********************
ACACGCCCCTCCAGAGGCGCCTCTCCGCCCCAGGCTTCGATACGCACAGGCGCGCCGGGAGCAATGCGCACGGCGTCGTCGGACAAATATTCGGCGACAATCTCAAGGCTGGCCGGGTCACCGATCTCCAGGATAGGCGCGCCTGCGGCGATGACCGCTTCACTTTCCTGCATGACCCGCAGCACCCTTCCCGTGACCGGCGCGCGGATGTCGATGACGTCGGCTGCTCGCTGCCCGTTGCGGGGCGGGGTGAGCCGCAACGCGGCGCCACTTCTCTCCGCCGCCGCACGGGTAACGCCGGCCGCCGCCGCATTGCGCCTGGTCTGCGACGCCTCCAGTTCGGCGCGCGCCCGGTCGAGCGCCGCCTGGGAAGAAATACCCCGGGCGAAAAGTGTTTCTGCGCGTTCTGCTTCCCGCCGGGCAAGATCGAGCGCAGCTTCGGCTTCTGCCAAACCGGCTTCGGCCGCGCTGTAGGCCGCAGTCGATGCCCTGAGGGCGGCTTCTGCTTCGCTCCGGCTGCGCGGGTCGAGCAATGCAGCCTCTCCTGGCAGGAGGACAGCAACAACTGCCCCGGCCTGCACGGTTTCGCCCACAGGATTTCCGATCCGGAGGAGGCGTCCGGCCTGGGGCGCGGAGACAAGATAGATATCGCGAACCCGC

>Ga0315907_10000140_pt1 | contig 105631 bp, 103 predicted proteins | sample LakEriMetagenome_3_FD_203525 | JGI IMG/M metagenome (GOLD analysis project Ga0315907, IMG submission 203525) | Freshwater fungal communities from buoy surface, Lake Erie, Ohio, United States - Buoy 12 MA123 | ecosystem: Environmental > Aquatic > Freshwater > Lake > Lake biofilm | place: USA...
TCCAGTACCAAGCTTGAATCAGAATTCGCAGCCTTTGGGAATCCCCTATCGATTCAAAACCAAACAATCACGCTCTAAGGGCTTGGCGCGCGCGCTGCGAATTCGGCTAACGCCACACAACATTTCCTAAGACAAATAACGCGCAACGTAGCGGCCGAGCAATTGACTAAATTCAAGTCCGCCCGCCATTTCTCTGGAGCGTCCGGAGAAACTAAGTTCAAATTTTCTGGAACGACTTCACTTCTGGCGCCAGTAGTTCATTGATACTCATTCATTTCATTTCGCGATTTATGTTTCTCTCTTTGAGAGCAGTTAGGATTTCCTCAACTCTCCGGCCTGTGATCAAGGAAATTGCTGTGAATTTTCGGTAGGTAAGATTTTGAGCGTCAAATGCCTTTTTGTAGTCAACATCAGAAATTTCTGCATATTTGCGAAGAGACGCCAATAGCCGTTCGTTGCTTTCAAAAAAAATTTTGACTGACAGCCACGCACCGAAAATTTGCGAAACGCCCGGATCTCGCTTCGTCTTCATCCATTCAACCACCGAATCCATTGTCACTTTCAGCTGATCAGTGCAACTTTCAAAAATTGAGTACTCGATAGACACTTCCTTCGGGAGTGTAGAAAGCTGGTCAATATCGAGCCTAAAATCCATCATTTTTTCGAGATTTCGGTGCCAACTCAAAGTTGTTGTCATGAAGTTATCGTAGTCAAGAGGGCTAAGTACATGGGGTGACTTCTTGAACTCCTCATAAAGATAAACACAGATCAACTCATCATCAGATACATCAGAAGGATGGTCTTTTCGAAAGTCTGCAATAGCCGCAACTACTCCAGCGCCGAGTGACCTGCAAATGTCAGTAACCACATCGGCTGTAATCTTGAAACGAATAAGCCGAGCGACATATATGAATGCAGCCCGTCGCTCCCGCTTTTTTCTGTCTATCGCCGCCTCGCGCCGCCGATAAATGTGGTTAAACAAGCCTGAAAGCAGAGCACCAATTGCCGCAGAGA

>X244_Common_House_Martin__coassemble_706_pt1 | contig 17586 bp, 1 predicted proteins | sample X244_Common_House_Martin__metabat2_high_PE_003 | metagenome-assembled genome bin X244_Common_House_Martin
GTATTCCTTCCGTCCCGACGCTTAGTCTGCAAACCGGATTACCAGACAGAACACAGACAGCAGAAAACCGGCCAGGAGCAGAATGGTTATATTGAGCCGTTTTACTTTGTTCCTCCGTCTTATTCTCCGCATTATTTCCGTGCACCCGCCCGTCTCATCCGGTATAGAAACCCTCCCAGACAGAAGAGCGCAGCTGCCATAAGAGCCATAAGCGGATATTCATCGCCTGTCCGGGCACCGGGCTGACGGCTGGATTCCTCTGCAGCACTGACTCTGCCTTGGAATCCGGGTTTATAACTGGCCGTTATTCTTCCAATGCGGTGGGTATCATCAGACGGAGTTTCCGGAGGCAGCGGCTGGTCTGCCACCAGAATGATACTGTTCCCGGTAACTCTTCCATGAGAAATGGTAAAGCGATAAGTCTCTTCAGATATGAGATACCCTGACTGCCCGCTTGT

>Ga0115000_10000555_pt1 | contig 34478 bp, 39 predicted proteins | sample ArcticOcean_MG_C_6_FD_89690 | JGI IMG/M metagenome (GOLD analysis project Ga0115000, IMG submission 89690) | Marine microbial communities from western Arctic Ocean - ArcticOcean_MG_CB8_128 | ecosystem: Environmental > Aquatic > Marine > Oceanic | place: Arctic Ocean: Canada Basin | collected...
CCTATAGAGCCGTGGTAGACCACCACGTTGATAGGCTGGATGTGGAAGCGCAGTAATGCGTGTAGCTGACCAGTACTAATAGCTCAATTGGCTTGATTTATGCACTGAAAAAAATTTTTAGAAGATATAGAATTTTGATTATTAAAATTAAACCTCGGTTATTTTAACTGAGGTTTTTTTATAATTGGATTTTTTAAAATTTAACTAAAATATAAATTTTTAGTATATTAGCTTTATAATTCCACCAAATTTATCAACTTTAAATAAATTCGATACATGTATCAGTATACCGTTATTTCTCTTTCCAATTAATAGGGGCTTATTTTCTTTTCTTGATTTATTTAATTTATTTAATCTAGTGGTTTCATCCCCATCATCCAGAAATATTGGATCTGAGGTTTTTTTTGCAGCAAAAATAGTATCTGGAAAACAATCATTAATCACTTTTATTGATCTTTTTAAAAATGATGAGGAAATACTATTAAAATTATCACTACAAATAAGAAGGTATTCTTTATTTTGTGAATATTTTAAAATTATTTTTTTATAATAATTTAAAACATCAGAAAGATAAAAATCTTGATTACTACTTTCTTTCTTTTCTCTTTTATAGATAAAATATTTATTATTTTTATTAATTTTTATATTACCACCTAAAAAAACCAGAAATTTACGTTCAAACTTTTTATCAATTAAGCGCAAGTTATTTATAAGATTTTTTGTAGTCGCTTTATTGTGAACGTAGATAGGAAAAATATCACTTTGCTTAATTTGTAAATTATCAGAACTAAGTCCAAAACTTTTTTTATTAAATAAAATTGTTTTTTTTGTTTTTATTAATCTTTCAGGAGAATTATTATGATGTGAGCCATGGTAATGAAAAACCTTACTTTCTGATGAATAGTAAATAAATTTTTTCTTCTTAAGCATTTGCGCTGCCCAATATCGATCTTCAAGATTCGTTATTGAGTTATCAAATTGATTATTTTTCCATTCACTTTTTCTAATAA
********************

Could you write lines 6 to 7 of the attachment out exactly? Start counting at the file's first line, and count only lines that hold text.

>Ga0115000_10000555_pt1 | contig 34478 bp, 39 predicted proteins | sample ArcticOcean_MG_C_6_FD_89690 | JGI IMG/M metagenome (GOLD analysis project Ga0115000, IMG submission 89690) | Marine microbial communities from western Arctic Ocean - ArcticOcean_MG_CB8_128 | ecosystem: Environmental > Aquatic > Marine > Oceanic | place: Arctic Ocean: Canada Basin | collected...
CCTATAGAGCCGTGGTAGACCACCACGTTGATAGGCTGGATGTGGAAGCGCAGTAATGCGTGTAGCTGACCAGTACTAATAGCTCAATTGGCTTGATTTATGCACTGAAAAAAATTTTTAGAAGATATAGAATTTTGATTATTAAAATTAAACCTCGGTTATTTTAACTGAGGTTTTTTTATAATTGGATTTTTTAAAATTTAACTAAAATATAAATTTTTAGTATATTAGCTTTATAATTCCACCAAATTTATCAACTTTAAATAAATTCGATACATGTATCAGTATACCGTTATTTCTCTTTCCAATTAATAGGGGCTTATTTTCTTTTCTTGATTTATTTAATTTATTTAATCTAGTGGTTTCATCCCCATCATCCAGAAATATTGGATCTGAGGTTTTTTTTGCAGCAAAAATAGTATCTGGAAAACAATCATTAATCACTTTTATTGATCTTTTTAAAAATGATGAGGAAATACTATTAAAATTATCACTACAAATAAGAAGGTATTCTTTATTTTGTGAATATTTTAAAATTATTTTTTTATAATAATTTAAAACATCAGAAAGATAAAAATCTTGATTACTACTTTCTTTCTTTTCTCTTTTATAGATAAAATATTTATTATTTTTATTAATTTTTATATTACCACCTAAAAAAACCAGAAATTTACGTTCAAACTTTTTATCAATTAAGCGCAAGTTATTTATAAGATTTTTTGTAGTCGCTTTATTGTGAACGTAGATAGGAAAAATATCACTTTGCTTAATTTGTAAATTATCAGAACTAAGTCCAAAACTTTTTTTATTAAATAAAATTGTTTTTTTTGTTTTTATTAATCTTTCAGGAGAATTATTATGATGTGAGCCATGGTAATGAAAAACCTTACTTTCTGATGAATAGTAAATAAATTTTTTCTTCTTAAGCATTTGCGCTGCCCAATATCGATCTTCAAGATTCGTTATTGAGTTATCAAATTGATTATTTTTCCATTCACTTTTTCTAATAA